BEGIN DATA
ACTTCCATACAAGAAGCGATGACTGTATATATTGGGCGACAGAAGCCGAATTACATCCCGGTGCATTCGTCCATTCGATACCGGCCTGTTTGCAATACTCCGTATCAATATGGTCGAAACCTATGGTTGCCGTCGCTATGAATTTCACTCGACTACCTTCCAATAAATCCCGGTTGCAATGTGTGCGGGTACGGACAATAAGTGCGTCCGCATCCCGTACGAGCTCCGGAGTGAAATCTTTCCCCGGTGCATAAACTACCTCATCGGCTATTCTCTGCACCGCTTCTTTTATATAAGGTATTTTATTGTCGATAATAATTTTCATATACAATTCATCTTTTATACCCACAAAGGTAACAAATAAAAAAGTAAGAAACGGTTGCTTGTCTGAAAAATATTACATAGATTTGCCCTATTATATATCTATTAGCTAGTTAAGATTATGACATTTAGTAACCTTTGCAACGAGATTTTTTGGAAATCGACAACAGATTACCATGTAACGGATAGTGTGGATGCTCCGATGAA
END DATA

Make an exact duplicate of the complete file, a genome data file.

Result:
ACTTCCATACAAGAAGCGATGACTGTATATATTGGGCGACAGAAGCCGAATTACATCCCGGTGCATTCGTCCATTCGATACCGGCCTGTTTGCAATACTCCGTATCAATATGGTCGAAACCTATGGTTGCCGTCGCTATGAATTTCACTCGACTACCTTCCAATAAATCCCGGTTGCAATGTGTGCGGGTACGGACAATAAGTGCGTCCGCATCCCGTACGAGCTCCGGAGTGAAATCTTTCCCCGGTGCATAAACTACCTCATCGGCTATTCTCTGCACCGCTTCTTTTATATAAGGTATTTTATTGTCGATAATAATTTTCATATACAATTCATCTTTTATACCCACAAAGGTAACAAATAAAAAAGTAAGAAACGGTTGCTTGTCTGAAAAATATTACATAGATTTGCCCTATTATATATCTATTAGCTAGTTAAGATTATGACATTTAGTAACCTTTGCAACGAGATTTTTTGGAAATCGACAACAGATTACCATGTAACGGATAGTGTGGATGCTCCGATGAA